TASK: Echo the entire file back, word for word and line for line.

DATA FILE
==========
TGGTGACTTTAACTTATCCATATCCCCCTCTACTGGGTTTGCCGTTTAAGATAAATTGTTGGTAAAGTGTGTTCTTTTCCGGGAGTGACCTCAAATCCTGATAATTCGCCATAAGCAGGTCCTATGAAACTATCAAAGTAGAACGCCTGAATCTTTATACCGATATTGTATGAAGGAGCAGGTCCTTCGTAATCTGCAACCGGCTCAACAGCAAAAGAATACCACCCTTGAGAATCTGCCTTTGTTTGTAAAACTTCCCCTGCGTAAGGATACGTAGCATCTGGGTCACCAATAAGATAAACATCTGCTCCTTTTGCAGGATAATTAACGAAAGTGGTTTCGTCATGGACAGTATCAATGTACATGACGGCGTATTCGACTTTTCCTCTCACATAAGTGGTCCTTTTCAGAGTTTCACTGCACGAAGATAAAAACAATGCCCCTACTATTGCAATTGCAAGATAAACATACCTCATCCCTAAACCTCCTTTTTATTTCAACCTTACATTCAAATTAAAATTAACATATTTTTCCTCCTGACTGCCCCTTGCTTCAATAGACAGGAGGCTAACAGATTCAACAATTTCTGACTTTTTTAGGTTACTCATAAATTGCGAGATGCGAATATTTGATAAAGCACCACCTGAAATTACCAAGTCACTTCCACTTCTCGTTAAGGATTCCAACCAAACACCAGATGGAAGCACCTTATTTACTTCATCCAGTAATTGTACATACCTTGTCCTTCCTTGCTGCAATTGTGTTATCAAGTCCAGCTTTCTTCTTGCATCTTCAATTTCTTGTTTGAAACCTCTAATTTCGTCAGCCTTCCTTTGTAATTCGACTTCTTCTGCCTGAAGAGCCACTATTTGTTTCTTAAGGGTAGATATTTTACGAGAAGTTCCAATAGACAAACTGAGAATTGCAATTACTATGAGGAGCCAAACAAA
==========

TGGTGACTTTAACTTATCCATATCCCCCTCTACTGGGTTTGCCGTTTAAGATAAATTGTTGGTAAAGTGTGTTCTTTTCCGGGAGTGACCTCAAATCCTGATAATTCGCCATAAGCAGGTCCTATGAAACTATCAAAGTAGAACGCCTGAATCTTTATACCGATATTGTATGAAGGAGCAGGTCCTTCGTAATCTGCAACCGGCTCAACAGCAAAAGAATACCACCCTTGAGAATCTGCCTTTGTTTGTAAAACTTCCCCTGCGTAAGGATACGTAGCATCTGGGTCACCAATAAGATAAACATCTGCTCCTTTTGCAGGATAATTAACGAAAGTGGTTTCGTCATGGACAGTATCAATGTACATGACGGCGTATTCGACTTTTCCTCTCACATAAGTGGTCCTTTTCAGAGTTTCACTGCACGAAGATAAAAACAATGCCCCTACTATTGCAATTGCAAGATAAACATACCTCATCCCTAAACCTCCTTTTTATTTCAACCTTACATTCAAATTAAAATTAACATATTTTTCCTCCTGACTGCCCCTTGCTTCAATAGACAGGAGGCTAACAGATTCAACAATTTCTGACTTTTTTAGGTTACTCATAAATTGCGAGATGCGAATATTTGATAAAGCACCACCTGAAATTACCAAGTCACTTCCACTTCTCGTTAAGGATTCCAACCAAACACCAGATGGAAGCACCTTATTTACTTCATCCAGTAATTGTACATACCTTGTCCTTCCTTGCTGCAATTGTGTTATCAAGTCCAGCTTTCTTCTTGCATCTTCAATTTCTTGTTTGAAACCTCTAATTTCGTCAGCCTTCCTTTGTAATTCGACTTCTTCTGCCTGAAGAGCCACTATTTGTTTCTTAAGGGTAGATATTTTACGAGAAGTTCCAATAGACAAACTGAGAATTGCAATTACTATGAGGAGCCAAACAAA